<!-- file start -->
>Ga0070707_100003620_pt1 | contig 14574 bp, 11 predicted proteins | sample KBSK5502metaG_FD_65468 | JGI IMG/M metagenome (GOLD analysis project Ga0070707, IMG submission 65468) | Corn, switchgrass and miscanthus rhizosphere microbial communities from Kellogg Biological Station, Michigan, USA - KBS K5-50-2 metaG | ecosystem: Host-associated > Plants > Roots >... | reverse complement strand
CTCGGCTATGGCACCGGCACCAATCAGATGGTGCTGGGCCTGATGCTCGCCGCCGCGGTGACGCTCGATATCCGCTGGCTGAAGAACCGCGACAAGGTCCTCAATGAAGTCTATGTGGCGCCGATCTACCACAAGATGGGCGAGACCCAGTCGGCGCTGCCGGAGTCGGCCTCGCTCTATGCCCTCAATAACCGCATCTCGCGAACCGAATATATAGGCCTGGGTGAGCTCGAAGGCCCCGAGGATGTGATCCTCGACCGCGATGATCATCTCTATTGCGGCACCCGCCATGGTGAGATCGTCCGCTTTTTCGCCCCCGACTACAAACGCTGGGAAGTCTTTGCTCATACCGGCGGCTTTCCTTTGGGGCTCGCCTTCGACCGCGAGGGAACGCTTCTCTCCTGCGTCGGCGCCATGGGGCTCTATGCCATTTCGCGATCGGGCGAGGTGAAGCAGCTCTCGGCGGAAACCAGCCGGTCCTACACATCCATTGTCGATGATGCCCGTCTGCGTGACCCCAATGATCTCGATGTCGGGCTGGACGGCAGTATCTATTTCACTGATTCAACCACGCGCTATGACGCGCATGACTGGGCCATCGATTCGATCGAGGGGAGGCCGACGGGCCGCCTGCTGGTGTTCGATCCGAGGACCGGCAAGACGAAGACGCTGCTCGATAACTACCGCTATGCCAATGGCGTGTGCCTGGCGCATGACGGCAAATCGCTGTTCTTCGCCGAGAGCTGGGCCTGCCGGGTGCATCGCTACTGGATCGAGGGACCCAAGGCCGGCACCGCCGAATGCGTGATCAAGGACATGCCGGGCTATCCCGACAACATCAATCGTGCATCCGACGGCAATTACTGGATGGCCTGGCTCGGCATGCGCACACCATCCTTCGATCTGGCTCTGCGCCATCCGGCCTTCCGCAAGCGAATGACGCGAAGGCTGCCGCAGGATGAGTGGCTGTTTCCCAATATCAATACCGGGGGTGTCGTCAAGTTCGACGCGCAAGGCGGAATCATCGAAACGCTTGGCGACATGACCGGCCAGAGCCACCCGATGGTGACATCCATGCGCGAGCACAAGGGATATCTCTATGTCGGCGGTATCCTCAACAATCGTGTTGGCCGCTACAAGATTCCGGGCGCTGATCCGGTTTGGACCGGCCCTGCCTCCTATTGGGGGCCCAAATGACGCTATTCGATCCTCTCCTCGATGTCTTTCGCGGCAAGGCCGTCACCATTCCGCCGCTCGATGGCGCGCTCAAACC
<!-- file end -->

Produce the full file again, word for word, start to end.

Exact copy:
>Ga0070707_100003620_pt1 | contig 14574 bp, 11 predicted proteins | sample KBSK5502metaG_FD_65468 | JGI IMG/M metagenome (GOLD analysis project Ga0070707, IMG submission 65468) | Corn, switchgrass and miscanthus rhizosphere microbial communities from Kellogg Biological Station, Michigan, USA - KBS K5-50-2 metaG | ecosystem: Host-associated > Plants > Roots >... | reverse complement strand
CTCGGCTATGGCACCGGCACCAATCAGATGGTGCTGGGCCTGATGCTCGCCGCCGCGGTGACGCTCGATATCCGCTGGCTGAAGAACCGCGACAAGGTCCTCAATGAAGTCTATGTGGCGCCGATCTACCACAAGATGGGCGAGACCCAGTCGGCGCTGCCGGAGTCGGCCTCGCTCTATGCCCTCAATAACCGCATCTCGCGAACCGAATATATAGGCCTGGGTGAGCTCGAAGGCCCCGAGGATGTGATCCTCGACCGCGATGATCATCTCTATTGCGGCACCCGCCATGGTGAGATCGTCCGCTTTTTCGCCCCCGACTACAAACGCTGGGAAGTCTTTGCTCATACCGGCGGCTTTCCTTTGGGGCTCGCCTTCGACCGCGAGGGAACGCTTCTCTCCTGCGTCGGCGCCATGGGGCTCTATGCCATTTCGCGATCGGGCGAGGTGAAGCAGCTCTCGGCGGAAACCAGCCGGTCCTACACATCCATTGTCGATGATGCCCGTCTGCGTGACCCCAATGATCTCGATGTCGGGCTGGACGGCAGTATCTATTTCACTGATTCAACCACGCGCTATGACGCGCATGACTGGGCCATCGATTCGATCGAGGGGAGGCCGACGGGCCGCCTGCTGGTGTTCGATCCGAGGACCGGCAAGACGAAGACGCTGCTCGATAACTACCGCTATGCCAATGGCGTGTGCCTGGCGCATGACGGCAAATCGCTGTTCTTCGCCGAGAGCTGGGCCTGCCGGGTGCATCGCTACTGGATCGAGGGACCCAAGGCCGGCACCGCCGAATGCGTGATCAAGGACATGCCGGGCTATCCCGACAACATCAATCGTGCATCCGACGGCAATTACTGGATGGCCTGGCTCGGCATGCGCACACCATCCTTCGATCTGGCTCTGCGCCATCCGGCCTTCCGCAAGCGAATGACGCGAAGGCTGCCGCAGGATGAGTGGCTGTTTCCCAATATCAATACCGGGGGTGTCGTCAAGTTCGACGCGCAAGGCGGAATCATCGAAACGCTTGGCGACATGACCGGCCAGAGCCACCCGATGGTGACATCCATGCGCGAGCACAAGGGATATCTCTATGTCGGCGGTATCCTCAACAATCGTGTTGGCCGCTACAAGATTCCGGGCGCTGATCCGGTTTGGACCGGCCCTGCCTCCTATTGGGGGCCCAAATGACGCTATTCGATCCTCTCCTCGATGTCTTTCGCGGCAAGGCCGTCACCATTCCGCCGCTCGATGGCGCGCTCAAACC